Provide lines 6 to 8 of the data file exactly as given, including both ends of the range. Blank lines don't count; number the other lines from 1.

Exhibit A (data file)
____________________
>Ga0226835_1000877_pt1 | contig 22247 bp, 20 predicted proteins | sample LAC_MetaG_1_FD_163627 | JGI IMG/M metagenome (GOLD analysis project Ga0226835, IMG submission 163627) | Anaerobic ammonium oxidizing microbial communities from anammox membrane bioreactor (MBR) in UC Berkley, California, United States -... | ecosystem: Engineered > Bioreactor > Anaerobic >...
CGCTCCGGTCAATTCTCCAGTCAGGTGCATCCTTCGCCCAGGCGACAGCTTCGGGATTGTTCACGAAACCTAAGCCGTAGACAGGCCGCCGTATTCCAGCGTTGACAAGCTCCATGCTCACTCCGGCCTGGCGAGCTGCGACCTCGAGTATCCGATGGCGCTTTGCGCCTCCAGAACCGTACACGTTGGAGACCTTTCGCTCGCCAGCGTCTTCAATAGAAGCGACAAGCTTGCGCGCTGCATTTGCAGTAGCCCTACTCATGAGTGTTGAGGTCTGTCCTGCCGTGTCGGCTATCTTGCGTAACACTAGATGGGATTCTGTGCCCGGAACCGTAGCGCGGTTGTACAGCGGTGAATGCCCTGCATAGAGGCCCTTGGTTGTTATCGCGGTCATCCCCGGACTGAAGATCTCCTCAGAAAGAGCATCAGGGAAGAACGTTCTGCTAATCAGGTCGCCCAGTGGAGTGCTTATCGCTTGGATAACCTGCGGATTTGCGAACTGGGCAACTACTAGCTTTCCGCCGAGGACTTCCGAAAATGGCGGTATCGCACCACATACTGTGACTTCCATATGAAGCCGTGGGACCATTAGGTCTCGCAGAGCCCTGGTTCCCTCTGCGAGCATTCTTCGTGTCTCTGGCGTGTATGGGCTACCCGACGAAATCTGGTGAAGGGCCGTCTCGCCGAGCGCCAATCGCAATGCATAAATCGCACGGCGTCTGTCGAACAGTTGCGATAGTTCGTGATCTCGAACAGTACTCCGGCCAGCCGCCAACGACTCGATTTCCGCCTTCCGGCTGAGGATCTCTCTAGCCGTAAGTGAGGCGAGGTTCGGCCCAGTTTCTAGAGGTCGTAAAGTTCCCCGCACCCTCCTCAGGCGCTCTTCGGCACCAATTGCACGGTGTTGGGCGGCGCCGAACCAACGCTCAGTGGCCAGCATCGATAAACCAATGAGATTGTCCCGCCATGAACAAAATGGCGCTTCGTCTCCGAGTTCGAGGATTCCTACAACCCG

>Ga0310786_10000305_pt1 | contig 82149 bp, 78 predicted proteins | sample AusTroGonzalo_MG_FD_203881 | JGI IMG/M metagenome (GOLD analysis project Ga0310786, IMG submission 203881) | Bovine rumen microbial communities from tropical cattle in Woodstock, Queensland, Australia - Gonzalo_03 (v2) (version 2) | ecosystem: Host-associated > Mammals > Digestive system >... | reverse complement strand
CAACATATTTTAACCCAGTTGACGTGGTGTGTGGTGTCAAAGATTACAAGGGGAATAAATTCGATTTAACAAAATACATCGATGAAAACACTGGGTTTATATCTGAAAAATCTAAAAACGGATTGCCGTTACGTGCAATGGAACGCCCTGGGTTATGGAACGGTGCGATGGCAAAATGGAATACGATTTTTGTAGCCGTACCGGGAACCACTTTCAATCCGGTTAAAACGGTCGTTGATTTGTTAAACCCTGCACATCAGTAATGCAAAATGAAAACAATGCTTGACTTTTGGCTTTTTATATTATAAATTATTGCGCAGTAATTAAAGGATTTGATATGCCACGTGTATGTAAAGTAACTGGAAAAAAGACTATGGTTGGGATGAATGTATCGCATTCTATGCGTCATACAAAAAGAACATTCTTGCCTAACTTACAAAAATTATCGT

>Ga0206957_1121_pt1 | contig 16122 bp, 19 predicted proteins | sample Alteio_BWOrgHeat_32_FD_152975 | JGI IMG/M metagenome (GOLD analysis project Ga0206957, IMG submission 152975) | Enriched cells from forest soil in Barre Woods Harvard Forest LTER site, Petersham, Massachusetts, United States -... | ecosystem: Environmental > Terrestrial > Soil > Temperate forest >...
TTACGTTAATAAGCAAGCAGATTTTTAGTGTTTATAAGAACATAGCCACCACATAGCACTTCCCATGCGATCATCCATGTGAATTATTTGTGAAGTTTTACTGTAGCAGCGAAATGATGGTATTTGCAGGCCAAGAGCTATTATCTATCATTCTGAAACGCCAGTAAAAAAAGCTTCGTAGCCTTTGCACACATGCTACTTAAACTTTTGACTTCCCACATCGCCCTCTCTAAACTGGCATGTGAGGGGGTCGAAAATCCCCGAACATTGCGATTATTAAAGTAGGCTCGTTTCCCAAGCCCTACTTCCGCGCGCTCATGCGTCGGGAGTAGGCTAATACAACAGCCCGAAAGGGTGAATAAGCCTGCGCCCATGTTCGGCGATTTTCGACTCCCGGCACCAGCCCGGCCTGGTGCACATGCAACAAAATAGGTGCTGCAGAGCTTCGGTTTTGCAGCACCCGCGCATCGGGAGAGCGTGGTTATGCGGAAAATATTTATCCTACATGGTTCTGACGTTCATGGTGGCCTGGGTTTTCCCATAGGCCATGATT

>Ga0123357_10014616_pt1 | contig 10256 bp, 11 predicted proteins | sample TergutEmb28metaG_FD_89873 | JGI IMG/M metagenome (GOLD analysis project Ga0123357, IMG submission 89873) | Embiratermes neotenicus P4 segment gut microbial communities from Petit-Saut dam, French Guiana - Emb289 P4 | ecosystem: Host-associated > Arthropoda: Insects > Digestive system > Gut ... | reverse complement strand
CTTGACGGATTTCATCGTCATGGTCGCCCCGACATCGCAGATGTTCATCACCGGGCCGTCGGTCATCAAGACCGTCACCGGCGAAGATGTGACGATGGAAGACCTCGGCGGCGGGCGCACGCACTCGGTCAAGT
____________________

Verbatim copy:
TTACGTTAATAAGCAAGCAGATTTTTAGTGTTTATAAGAACATAGCCACCACATAGCACTTCCCATGCGATCATCCATGTGAATTATTTGTGAAGTTTTACTGTAGCAGCGAAATGATGGTATTTGCAGGCCAAGAGCTATTATCTATCATTCTGAAACGCCAGTAAAAAAAGCTTCGTAGCCTTTGCACACATGCTACTTAAACTTTTGACTTCCCACATCGCCCTCTCTAAACTGGCATGTGAGGGGGTCGAAAATCCCCGAACATTGCGATTATTAAAGTAGGCTCGTTTCCCAAGCCCTACTTCCGCGCGCTCATGCGTCGGGAGTAGGCTAATACAACAGCCCGAAAGGGTGAATAAGCCTGCGCCCATGTTCGGCGATTTTCGACTCCCGGCACCAGCCCGGCCTGGTGCACATGCAACAAAATAGGTGCTGCAGAGCTTCGGTTTTGCAGCACCCGCGCATCGGGAGAGCGTGGTTATGCGGAAAATATTTATCCTACATGGTTCTGACGTTCATGGTGGCCTGGGTTTTCCCATAGGCCATGATT

>Ga0123357_10014616_pt1 | contig 10256 bp, 11 predicted proteins | sample TergutEmb28metaG_FD_89873 | JGI IMG/M metagenome (GOLD analysis project Ga0123357, IMG submission 89873) | Embiratermes neotenicus P4 segment gut microbial communities from Petit-Saut dam, French Guiana - Emb289 P4 | ecosystem: Host-associated > Arthropoda: Insects > Digestive system > Gut ... | reverse complement strand
CTTGACGGATTTCATCGTCATGGTCGCCCCGACATCGCAGATGTTCATCACCGGGCCGTCGGTCATCAAGACCGTCACCGGCGAAGATGTGACGATGGAAGACCTCGGCGGCGGGCGCACGCACTCGGTCAAGT